June 21, 2013

Diabetes Breathalyzer

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breathalyzerA new study is showing glimpses of hope in diagnosing and managing blood glucose levels in diabetes using the formation of “titanium dioxide on a stick.”. The study was published in the Journal of the American Chemical Society (JACS).

Using a transmission electron microscopy image, Chemists at the University of Pittsburggh have demonstrated a sensor technology that could simplify the diagnosis and monitoring of diabetes through breath analysis.

Those of us with diabetes know the smell of acetone, on our breath, is a bad sign.  The longer this fruity smell lingers, the more we realize we’re dealing with high glucose levels. This is why the team sought to develop a device for diagnosing and monitoring blood glucose levels.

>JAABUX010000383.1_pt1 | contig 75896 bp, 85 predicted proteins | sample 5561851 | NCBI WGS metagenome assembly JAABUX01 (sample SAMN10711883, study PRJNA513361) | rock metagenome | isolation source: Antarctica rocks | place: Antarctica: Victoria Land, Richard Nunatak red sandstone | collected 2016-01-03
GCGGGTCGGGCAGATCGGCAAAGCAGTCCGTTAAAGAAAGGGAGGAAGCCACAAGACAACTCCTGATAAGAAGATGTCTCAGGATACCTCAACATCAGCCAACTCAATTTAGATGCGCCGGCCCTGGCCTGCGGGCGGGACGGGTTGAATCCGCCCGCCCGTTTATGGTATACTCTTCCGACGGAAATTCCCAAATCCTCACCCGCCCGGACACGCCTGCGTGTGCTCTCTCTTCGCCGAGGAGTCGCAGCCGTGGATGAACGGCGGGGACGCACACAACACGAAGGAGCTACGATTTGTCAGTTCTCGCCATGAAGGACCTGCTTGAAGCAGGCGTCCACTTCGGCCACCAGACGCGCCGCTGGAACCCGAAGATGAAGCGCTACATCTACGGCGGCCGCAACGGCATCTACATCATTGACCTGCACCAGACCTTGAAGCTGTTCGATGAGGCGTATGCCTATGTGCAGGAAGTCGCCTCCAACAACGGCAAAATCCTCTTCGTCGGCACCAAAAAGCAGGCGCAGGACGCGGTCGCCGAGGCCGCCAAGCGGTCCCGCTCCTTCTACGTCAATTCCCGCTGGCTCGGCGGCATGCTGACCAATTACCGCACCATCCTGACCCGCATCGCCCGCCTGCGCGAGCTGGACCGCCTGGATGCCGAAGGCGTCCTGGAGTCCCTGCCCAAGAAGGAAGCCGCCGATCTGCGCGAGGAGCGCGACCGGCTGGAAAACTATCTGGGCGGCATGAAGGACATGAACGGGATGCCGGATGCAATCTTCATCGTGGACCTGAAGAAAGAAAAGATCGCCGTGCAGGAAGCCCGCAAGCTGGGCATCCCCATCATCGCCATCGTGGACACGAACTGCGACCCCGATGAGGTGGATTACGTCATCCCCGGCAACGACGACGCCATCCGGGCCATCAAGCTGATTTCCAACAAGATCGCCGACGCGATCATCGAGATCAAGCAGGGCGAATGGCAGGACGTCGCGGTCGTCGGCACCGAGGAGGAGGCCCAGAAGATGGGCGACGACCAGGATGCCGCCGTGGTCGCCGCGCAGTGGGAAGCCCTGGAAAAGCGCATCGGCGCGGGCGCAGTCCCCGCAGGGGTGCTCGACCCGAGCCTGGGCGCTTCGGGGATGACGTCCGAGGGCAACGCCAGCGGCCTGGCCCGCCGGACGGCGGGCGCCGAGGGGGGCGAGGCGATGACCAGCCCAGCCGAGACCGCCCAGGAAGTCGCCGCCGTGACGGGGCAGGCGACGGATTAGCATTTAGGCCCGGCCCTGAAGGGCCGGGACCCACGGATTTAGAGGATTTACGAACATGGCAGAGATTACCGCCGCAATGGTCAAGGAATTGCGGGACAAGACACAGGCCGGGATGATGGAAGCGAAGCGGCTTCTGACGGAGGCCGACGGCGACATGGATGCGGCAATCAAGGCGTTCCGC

“Current monitoring devices are mostly based on blood glucose analysis, so the development of alternative devices that are noninvasive, inexpensive, and provide easy-to-use breath analysis could completely change the paradigm of self-monitoring diabetes.”

This approach of analysis used titanium dioxide and carbon nanotubes. These specific molecules were used because they are stronger than steel and smaller than any element of silicon-based electronics.

The magical combination of biology, chemistry, and physics turns this  extraordinary process of measuring blood glucose into an unbelievable feat of painless precision.

“Our measurements have excellent detection capabilities,” said a lead investigator. “If such a sensor could be developed and commercialized, it could transform the way patients with diabetes monitor their glucose levels.”

Dogs can smell low sugar. People can smell high sugar. With this technology, a machine may be developed with the capability of sensing high, low, and all ranges of glucose levels. Wouldn’t that be a breath of fresh serendipity?

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